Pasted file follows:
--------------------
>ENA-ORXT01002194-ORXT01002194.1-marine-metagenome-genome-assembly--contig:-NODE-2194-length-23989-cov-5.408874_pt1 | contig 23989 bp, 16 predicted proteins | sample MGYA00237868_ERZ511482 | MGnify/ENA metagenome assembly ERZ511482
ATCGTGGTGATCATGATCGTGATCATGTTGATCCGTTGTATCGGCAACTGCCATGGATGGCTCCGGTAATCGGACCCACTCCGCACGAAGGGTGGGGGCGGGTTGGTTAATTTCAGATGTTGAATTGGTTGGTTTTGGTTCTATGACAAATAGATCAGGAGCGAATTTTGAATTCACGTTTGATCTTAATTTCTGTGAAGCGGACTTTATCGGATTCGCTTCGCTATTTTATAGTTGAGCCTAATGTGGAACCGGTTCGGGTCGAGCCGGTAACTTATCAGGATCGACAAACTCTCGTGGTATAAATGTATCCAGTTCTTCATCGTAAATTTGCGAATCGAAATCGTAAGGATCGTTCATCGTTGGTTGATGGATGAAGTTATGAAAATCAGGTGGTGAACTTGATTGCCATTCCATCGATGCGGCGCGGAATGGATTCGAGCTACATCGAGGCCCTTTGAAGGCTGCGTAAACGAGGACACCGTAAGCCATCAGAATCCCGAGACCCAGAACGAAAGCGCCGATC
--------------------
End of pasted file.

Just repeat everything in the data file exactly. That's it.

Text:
>ENA-ORXT01002194-ORXT01002194.1-marine-metagenome-genome-assembly--contig:-NODE-2194-length-23989-cov-5.408874_pt1 | contig 23989 bp, 16 predicted proteins | sample MGYA00237868_ERZ511482 | MGnify/ENA metagenome assembly ERZ511482
ATCGTGGTGATCATGATCGTGATCATGTTGATCCGTTGTATCGGCAACTGCCATGGATGGCTCCGGTAATCGGACCCACTCCGCACGAAGGGTGGGGGCGGGTTGGTTAATTTCAGATGTTGAATTGGTTGGTTTTGGTTCTATGACAAATAGATCAGGAGCGAATTTTGAATTCACGTTTGATCTTAATTTCTGTGAAGCGGACTTTATCGGATTCGCTTCGCTATTTTATAGTTGAGCCTAATGTGGAACCGGTTCGGGTCGAGCCGGTAACTTATCAGGATCGACAAACTCTCGTGGTATAAATGTATCCAGTTCTTCATCGTAAATTTGCGAATCGAAATCGTAAGGATCGTTCATCGTTGGTTGATGGATGAAGTTATGAAAATCAGGTGGTGAACTTGATTGCCATTCCATCGATGCGGCGCGGAATGGATTCGAGCTACATCGAGGCCCTTTGAAGGCTGCGTAAACGAGGACACCGTAAGCCATCAGAATCCCGAGACCCAGAACGAAAGCGCCGATC